I am writing part of a piano piece in a hexatonic "key" containing these notes:

C - D# - E - G - Ab - B

(I say "key" instead of scale because I'm treating it like a key, deriving not just melody but also the chords from this "key", and staying mostly "in key". If you think that this is not a key but a scale, feel free to call it a scale in your answer.)

The "key" is the same when transposed up or down a major third, but it makes most sense to see this part as being in some sort of key of C, because it starts with a C minor-ish feel and ends with a C major-ish feel.

Now I'm wondering how to notate this. Do I consider the D# and E to be an Eb and Fb in order to have a key signature with only flats? Or would three flats just confuse people into thinking the part is in Eb? Do I use a novel key signature with a sharp and a flat? Or should I notate this in C and use accidentals for D# and Ab? Maybe there is a precedent?


4 Answers 4


If you want it to be read and played, use an open key signature and accidentals.

If you want it to be analysed and discussed, maybe concoct a non-standard key signature.

  • 8
    Non-standard key signatures can be confusing if not clearly called out. Many players will not actually look at the lines the accidentals are on but simply count how many of them there are, so if you put e.g. 3 flats in the signature, but not in the usual places, people will wrongly assume Eb maj/C min without checking what notes they're actually on. A signature with mixed sharps and flats might be unusual enough to make people pay more attention though... Commented Jan 12, 2023 at 14:38
  • 1
    Although the other answers are stronger on details, this is an important distinction. BTW, A famous use of nonstandard signatures (in Bartók's Mikrokosmos), was described by it's composer as "...half-serious, half-jesting procedure was used to demonstrate the absurdity of key signatures in certain kinds of contemporary music." (Thanks to this answer which references Bartók for Piano: A Survey of His Solo Literature by David Yeomans.)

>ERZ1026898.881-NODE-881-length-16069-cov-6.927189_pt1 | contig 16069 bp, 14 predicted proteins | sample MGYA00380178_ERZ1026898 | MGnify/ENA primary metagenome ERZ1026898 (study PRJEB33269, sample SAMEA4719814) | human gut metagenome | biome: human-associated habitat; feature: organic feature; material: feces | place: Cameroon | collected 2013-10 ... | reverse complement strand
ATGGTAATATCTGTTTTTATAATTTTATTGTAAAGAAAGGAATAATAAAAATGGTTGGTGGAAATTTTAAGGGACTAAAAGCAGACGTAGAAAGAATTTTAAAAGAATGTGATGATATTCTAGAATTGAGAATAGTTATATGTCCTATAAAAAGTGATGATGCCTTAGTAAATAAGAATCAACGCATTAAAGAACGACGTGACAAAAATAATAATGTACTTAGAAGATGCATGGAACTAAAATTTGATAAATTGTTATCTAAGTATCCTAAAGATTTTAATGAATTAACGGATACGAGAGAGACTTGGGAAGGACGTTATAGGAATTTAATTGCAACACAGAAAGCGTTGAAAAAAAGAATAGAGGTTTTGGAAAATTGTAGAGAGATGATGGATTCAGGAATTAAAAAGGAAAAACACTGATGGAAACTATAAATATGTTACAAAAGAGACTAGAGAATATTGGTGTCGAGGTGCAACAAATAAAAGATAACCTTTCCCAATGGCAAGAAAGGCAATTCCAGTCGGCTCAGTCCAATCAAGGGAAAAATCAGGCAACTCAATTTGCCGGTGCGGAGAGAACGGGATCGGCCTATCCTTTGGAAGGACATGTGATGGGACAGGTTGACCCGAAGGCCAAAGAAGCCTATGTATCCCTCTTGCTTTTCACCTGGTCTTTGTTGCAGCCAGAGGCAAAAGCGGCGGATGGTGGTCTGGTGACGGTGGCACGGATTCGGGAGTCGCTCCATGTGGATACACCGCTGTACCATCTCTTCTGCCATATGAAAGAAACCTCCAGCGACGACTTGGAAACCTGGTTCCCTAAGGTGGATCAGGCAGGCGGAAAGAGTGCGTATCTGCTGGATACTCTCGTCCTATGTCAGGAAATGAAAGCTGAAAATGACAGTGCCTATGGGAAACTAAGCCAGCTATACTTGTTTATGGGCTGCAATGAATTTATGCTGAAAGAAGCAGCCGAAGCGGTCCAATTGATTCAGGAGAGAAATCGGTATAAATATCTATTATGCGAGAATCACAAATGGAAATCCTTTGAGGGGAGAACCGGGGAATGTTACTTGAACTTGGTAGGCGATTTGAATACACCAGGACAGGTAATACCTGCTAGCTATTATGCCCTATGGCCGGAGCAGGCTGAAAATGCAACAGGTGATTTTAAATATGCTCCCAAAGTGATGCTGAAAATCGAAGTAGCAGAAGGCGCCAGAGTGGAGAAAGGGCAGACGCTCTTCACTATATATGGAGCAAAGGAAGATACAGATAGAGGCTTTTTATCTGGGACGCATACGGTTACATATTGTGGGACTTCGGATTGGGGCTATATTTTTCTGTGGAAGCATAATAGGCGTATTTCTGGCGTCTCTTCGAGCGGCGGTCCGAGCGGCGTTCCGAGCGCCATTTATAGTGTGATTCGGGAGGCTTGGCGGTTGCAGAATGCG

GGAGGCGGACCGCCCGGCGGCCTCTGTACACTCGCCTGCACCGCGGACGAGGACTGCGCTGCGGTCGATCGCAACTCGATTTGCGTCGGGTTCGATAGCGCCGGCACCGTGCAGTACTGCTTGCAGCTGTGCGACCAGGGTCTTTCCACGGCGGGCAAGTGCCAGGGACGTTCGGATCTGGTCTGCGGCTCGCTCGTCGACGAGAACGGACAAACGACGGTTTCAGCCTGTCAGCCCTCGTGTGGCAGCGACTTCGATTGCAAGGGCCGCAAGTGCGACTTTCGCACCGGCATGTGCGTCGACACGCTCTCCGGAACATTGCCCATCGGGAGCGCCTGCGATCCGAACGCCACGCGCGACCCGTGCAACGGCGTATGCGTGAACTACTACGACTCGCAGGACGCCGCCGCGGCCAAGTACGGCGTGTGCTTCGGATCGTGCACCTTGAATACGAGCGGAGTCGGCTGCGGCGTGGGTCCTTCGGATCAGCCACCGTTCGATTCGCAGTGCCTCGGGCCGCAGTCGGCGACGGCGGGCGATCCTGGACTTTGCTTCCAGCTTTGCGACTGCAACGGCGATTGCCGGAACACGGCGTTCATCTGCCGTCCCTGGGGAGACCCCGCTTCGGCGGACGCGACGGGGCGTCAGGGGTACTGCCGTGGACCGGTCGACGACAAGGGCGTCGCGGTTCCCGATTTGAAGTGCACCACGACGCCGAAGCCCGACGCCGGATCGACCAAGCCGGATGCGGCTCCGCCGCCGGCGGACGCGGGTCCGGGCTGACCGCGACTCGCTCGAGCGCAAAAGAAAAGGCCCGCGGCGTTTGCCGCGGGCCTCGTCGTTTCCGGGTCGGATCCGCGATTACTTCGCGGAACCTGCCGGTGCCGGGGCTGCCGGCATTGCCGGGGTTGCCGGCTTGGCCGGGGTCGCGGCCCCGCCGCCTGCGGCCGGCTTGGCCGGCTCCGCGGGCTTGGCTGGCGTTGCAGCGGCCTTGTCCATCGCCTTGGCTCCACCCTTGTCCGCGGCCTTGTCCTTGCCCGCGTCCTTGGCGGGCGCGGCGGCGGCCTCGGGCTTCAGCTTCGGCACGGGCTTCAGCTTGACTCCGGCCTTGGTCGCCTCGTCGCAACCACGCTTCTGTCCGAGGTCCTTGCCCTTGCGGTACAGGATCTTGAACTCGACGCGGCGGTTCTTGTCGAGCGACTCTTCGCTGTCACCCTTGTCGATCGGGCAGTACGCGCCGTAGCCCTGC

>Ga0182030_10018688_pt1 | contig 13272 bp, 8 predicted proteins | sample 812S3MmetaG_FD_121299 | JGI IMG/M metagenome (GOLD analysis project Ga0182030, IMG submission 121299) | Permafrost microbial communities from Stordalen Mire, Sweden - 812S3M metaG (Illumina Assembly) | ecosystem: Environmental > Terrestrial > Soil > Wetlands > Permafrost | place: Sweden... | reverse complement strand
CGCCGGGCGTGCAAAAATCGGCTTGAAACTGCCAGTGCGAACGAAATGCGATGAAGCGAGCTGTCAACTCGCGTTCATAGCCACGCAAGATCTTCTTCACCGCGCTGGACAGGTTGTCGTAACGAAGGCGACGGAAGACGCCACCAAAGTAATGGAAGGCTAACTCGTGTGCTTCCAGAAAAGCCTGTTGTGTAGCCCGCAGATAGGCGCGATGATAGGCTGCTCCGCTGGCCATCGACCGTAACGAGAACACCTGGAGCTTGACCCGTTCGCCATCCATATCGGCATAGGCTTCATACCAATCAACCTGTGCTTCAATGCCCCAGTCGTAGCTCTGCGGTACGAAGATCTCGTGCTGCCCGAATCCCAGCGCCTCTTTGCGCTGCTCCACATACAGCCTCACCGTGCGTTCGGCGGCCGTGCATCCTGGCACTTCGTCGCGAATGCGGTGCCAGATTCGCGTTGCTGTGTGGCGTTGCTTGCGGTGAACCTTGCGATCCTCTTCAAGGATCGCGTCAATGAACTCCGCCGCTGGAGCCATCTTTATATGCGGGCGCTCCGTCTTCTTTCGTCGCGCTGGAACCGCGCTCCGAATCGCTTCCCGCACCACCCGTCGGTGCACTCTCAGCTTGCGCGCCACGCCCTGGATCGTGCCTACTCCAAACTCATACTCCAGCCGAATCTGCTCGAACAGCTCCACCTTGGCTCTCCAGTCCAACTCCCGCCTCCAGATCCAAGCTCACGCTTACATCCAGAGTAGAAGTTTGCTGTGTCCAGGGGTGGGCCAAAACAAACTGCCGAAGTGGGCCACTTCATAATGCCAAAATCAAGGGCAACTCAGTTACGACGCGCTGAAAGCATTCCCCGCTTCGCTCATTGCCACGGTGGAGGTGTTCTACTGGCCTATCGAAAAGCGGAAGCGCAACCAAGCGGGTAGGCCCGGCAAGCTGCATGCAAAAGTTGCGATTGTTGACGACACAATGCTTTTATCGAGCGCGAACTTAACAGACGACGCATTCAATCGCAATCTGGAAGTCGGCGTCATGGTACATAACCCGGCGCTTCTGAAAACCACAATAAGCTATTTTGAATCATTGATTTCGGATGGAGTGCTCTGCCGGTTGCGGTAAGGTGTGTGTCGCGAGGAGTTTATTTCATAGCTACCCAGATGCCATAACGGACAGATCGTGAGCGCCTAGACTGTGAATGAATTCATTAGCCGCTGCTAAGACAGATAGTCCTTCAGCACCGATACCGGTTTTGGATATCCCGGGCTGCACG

– Theodore
    Commented Jan 13, 2023 at 21:04

Use accidentals. Do not use a key signature.

Further, do not automatically notate all notes of the 2nd and 5th scale degrees as D# and Ab, respectively. Using Eb and G# might make more sense in certain contexts. (Generally, you should avoid notating augmented intervals.)

I know from experience that this is the best way. I have composed with this scale and countless other scales. While it is initially tempting to use a non-standard key signature in such a case, it is not a good idea. Here are some reasons:

  1. Most performers have spent their lives internalizing and optimizing for standard notation and will be tripped up by any non-standard elements. To avoid confusion and performance mistakes, only deviate from standard notation when absolutely necessary. Include explanations of any such deviations with the score. The liberal use of accidentals isn't really a deviation from normal at all and requires no explanation. It is certainly a smaller deviation than a whacky key signature mixing sharps and flats.